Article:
It’s not until our walk back to the Finch house that I have the opportunity to bring up the Tom Robinson case again. “Hey Scout,” I start. She looks up at me as we walk side-by-side down the dusty, near-dark street. “Yeah?” she asks, cocking one dark eyebrow up inquisitively. “You know how you were asking me about if my daddy ever told me what Atticus told you and Jem about climbing inside someone else’s skin?” She skips ahead of me, “Course I do.”  “Well,” I begin. “You and your daddy are right – you can’t really understand a person until you consider things from their point of view, and it isimportant everywhere, all the time – not just right now, right here in Maycomb.” She stops a few paces in front of me and turns around. “Yeah,” she replies thoughtfully. “It sounded pretty important when Atticus said it. He’s usually right about these sort of things on account of he’s sorta old and knows a lot of stuff.” She stands and waits for me to catch up. “And after all that..,” she pauses here to make a gesture back towards the courthouse before continuing, “I kinda started to notice some things. Like maybe people can be both good and bad, you know? And just cause you see somethin’ bad don’t mean that you ain’t never gonna see somethin’ good again.” She turns her back to me again on this point and, upon seeing Calpurnia on the front steps, takes off into a run. “Calpurnia gets real mad when she can’t find me for supper, you better c’mon!” she yelps, leaving me to stand in the kicked up dust in the middle of Maycomb’s sleepy main street.

It’s dark now and the supper plates have long been cleared. The Finch family walks me to my car, with Jean Louise leading the way. She’s rattling off story after story about the Radleys and the Cunninghams and even mean ole Mrs. DuBose when Atticus politely interjects, “Scout, let’s let her get on now.” Scout looks up at him, fireflies dancing in between both of their faces in the summer night sky, and exclaims, “I just want her to have enough for her story, Atticus!” Calpurnia is coming down the drive now, too, dish towel still wrung up in her hands when she adds, “I think this young lady has heard about enough for her story, Jean Louise.” I smile politely and crouch down to eye-level with Scout. “You’ve been awfully helpful,” I say to her. “I do appreciate you letting me hear all your stories, Scout.” She grins, a mischievous sort of grin that’s sole purpose seems to be to cover up the quickness of her young mind. “You’re welcome,” she says definitively. With that, I stand back up and move to get into the driver’s seat of the car. At the steering wheel once again, door already shut firmly behind me, she climbs up onto the running board and sticks her head through the cracked window. “Don’t you dare forget the most important part!” she exclaims, then stops to draw a breath. I wait for her to elaborate. Crickets and cicadas create a sort of waiting tone for her final and most important point. After some thought, she adds, “Some things are bad and some things are good and sometimes things are both – all just depends on how you look at it. Sometimes you just gotta look at it from somewhere else besides your own front porch.”  And with that, she jumped off the side the car and ran off into the night to find Jem.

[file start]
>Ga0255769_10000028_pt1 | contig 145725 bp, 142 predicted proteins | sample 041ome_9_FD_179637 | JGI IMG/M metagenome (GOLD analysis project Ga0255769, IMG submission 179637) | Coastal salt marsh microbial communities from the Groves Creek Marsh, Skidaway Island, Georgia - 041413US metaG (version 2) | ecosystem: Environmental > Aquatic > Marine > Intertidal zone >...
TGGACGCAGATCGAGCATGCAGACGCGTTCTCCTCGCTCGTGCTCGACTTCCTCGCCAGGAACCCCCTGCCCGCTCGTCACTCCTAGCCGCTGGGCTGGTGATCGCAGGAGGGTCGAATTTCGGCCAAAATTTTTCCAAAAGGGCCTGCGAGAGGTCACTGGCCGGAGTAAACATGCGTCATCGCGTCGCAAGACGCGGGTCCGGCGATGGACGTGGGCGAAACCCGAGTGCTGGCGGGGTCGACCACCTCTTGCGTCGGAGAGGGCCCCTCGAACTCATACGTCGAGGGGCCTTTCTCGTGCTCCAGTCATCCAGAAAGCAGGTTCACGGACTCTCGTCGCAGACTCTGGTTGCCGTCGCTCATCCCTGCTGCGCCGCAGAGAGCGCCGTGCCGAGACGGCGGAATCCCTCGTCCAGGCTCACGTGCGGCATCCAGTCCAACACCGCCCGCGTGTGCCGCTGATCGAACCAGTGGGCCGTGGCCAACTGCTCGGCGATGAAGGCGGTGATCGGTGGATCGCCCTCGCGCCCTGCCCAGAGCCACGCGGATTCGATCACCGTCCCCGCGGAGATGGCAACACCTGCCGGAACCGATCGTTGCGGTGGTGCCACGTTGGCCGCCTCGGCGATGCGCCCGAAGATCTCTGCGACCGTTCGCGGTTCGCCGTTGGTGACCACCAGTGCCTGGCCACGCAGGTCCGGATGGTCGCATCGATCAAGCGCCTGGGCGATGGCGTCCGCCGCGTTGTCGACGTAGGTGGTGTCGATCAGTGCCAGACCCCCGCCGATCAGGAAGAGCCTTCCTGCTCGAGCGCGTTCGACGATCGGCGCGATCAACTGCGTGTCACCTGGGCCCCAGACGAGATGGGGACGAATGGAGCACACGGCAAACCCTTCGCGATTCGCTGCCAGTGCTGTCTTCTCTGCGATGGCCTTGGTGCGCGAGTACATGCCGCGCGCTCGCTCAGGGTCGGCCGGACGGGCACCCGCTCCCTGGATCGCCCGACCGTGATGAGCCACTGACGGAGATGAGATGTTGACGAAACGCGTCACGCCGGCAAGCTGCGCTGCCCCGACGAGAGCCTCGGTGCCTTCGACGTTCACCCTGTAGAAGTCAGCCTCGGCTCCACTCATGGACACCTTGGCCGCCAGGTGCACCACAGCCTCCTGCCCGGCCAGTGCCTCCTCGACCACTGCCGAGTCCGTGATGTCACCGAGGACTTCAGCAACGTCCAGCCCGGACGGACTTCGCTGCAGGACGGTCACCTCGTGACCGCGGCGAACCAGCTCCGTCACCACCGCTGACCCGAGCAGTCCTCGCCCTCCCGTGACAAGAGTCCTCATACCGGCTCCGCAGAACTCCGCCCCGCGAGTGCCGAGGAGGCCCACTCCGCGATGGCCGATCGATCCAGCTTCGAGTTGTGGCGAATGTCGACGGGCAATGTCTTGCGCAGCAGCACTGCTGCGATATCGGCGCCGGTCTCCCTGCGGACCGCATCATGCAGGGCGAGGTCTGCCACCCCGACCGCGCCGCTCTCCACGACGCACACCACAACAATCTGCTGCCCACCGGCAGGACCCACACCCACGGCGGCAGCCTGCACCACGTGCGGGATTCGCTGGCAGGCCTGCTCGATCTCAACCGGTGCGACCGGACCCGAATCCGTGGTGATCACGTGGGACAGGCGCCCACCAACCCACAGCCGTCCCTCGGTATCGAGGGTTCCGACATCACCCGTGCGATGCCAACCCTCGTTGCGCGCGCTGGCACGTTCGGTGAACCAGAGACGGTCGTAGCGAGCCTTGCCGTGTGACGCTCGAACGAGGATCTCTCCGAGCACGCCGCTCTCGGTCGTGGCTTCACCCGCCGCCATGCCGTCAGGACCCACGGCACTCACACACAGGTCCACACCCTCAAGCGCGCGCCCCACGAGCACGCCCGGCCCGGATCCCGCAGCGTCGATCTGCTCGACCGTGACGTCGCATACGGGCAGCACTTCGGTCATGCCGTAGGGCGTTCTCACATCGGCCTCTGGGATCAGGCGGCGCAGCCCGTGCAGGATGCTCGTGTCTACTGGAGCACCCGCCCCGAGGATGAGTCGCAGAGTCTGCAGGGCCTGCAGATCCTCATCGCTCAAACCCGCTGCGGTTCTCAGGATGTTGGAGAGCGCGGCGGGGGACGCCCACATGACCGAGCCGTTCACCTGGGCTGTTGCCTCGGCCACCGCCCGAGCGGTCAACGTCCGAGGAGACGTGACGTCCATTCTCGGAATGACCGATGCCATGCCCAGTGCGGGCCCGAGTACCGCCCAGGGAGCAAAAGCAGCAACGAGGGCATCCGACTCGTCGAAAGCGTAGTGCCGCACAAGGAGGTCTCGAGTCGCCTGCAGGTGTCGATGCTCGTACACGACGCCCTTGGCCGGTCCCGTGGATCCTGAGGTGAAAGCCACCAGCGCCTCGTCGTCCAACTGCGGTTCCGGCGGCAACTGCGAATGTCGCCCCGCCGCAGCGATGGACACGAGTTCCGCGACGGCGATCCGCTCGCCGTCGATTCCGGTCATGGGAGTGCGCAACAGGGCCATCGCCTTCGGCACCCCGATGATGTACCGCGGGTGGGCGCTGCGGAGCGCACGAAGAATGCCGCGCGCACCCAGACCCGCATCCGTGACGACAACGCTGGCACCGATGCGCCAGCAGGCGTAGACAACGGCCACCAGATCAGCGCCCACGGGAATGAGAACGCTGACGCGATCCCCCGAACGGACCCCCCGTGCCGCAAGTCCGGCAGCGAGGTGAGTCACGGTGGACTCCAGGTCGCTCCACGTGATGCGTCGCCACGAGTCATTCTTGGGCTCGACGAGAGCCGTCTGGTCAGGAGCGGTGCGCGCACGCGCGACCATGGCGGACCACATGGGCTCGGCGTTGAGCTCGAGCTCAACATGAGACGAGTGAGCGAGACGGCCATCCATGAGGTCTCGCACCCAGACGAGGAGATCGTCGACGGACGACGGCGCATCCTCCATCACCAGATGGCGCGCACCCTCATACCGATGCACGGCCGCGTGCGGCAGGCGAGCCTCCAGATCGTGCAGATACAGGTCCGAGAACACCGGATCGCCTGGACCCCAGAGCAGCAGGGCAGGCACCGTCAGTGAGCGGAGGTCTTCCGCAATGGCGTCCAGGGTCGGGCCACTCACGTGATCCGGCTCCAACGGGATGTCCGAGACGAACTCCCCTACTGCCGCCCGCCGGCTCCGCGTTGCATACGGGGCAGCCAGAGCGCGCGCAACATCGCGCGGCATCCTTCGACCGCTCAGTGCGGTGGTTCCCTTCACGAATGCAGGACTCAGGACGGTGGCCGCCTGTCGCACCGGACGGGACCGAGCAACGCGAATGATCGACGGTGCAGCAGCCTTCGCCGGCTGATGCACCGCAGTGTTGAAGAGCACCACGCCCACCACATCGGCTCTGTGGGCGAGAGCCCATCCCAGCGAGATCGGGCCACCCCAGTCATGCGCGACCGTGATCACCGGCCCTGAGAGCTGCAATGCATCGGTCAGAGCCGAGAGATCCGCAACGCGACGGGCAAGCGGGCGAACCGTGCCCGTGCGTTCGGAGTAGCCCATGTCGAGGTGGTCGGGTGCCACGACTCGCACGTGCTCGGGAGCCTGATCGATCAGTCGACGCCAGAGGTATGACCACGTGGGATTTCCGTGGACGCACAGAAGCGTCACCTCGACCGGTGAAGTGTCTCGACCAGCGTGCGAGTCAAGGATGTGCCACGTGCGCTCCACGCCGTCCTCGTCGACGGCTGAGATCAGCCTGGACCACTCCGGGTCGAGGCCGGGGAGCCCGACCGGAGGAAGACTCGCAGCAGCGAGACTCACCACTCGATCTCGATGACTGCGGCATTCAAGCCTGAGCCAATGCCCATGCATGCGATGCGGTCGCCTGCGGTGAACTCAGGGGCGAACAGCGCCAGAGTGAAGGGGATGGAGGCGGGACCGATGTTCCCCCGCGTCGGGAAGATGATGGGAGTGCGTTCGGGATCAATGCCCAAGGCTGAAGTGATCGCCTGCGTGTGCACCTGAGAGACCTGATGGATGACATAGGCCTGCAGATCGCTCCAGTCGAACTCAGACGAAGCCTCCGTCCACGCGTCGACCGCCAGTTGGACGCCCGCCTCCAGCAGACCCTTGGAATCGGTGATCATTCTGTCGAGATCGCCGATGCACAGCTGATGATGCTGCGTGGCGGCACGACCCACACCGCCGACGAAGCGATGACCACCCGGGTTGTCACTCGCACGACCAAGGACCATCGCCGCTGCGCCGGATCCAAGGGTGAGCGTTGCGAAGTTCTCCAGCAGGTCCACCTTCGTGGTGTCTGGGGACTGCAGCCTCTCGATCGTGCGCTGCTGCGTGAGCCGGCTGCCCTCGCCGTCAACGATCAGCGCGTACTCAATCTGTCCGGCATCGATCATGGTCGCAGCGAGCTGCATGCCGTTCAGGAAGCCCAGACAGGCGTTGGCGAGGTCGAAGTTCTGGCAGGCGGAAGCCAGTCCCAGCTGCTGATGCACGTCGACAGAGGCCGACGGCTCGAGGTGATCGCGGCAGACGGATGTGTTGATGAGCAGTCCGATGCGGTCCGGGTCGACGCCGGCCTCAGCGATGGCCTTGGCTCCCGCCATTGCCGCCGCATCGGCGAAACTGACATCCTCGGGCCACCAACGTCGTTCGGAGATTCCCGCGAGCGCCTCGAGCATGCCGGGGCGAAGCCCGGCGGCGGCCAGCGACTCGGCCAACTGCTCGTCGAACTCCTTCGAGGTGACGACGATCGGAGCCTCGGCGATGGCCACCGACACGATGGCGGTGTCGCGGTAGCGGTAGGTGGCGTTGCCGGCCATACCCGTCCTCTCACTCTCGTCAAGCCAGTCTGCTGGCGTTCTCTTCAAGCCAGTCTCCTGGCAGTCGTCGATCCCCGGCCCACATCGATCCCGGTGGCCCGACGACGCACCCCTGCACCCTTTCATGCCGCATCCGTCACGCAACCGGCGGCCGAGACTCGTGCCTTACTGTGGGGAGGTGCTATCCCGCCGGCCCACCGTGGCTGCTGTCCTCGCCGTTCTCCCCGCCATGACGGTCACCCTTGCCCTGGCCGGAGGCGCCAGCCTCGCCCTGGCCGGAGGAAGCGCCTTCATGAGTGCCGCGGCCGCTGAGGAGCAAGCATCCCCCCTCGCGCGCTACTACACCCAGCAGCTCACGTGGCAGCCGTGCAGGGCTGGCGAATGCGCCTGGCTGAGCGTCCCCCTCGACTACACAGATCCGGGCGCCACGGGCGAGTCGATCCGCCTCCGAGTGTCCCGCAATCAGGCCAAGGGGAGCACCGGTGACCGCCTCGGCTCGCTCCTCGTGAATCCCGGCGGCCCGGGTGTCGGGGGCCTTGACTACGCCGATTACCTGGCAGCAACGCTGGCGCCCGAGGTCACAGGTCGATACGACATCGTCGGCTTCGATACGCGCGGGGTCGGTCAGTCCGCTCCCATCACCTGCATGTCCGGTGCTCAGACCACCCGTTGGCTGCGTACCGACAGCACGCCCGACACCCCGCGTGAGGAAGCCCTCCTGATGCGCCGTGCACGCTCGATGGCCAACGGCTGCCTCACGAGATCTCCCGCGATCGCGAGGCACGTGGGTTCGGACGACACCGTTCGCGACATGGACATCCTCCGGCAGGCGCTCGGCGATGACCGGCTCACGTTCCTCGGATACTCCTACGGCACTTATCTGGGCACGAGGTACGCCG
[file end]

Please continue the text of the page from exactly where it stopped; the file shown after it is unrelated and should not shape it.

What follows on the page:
You can read more from Lauren Hughes on her blog and follow her on Twitter.

Feature image via.